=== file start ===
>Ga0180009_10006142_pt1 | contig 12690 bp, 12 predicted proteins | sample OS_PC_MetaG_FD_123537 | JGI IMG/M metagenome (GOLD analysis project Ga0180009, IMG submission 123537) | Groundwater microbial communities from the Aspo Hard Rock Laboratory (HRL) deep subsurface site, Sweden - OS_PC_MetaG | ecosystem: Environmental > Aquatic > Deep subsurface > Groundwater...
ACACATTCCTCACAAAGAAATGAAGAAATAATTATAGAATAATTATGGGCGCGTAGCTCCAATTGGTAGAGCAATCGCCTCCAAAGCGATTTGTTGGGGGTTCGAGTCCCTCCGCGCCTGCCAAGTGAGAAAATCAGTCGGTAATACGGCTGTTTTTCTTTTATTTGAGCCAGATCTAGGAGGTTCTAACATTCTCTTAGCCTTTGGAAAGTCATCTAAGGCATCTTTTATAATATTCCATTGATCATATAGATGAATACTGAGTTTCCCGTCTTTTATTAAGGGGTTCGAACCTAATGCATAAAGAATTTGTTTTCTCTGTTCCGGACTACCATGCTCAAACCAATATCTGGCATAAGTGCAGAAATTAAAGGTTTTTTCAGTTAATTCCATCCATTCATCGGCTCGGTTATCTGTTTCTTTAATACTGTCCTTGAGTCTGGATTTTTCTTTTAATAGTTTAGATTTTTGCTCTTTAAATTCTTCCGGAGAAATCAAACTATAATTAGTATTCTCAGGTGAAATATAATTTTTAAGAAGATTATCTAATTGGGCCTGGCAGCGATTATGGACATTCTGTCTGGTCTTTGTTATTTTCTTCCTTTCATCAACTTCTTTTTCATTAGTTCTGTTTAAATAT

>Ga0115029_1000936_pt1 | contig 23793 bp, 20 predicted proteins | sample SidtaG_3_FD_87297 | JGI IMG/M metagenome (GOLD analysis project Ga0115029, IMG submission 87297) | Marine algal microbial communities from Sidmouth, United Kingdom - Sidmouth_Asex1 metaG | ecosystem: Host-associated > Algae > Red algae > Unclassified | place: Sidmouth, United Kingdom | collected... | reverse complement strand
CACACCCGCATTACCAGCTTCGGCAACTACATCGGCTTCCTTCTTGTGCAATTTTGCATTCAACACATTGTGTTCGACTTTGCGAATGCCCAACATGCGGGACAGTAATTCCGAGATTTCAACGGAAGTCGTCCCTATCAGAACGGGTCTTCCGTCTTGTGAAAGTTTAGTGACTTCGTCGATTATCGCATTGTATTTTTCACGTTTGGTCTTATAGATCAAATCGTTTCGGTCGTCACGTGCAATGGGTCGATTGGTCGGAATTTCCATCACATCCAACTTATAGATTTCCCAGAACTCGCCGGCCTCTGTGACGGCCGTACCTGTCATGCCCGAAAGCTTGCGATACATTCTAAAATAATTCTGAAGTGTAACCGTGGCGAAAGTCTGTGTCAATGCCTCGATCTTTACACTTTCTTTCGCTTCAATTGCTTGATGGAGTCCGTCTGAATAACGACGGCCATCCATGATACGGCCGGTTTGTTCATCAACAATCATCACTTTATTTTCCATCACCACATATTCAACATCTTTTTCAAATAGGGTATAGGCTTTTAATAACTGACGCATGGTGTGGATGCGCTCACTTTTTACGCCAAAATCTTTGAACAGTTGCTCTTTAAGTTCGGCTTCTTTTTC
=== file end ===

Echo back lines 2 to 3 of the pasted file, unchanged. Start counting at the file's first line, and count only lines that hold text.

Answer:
ACACATTCCTCACAAAGAAATGAAGAAATAATTATAGAATAATTATGGGCGCGTAGCTCCAATTGGTAGAGCAATCGCCTCCAAAGCGATTTGTTGGGGGTTCGAGTCCCTCCGCGCCTGCCAAGTGAGAAAATCAGTCGGTAATACGGCTGTTTTTCTTTTATTTGAGCCAGATCTAGGAGGTTCTAACATTCTCTTAGCCTTTGGAAAGTCATCTAAGGCATCTTTTATAATATTCCATTGATCATATAGATGAATACTGAGTTTCCCGTCTTTTATTAAGGGGTTCGAACCTAATGCATAAAGAATTTGTTTTCTCTGTTCCGGACTACCATGCTCAAACCAATATCTGGCATAAGTGCAGAAATTAAAGGTTTTTTCAGTTAATTCCATCCATTCATCGGCTCGGTTATCTGTTTCTTTAATACTGTCCTTGAGTCTGGATTTTTCTTTTAATAGTTTAGATTTTTGCTCTTTAAATTCTTCCGGAGAAATCAAACTATAATTAGTATTCTCAGGTGAAATATAATTTTTAAGAAGATTATCTAATTGGGCCTGGCAGCGATTATGGACATTCTGTCTGGTCTTTGTTATTTTCTTCCTTTCATCAACTTCTTTTTCATTAGTTCTGTTTAAATAT

>Ga0115029_1000936_pt1 | contig 23793 bp, 20 predicted proteins | sample SidtaG_3_FD_87297 | JGI IMG/M metagenome (GOLD analysis project Ga0115029, IMG submission 87297) | Marine algal microbial communities from Sidmouth, United Kingdom - Sidmouth_Asex1 metaG | ecosystem: Host-associated > Algae > Red algae > Unclassified | place: Sidmouth, United Kingdom | collected... | reverse complement strand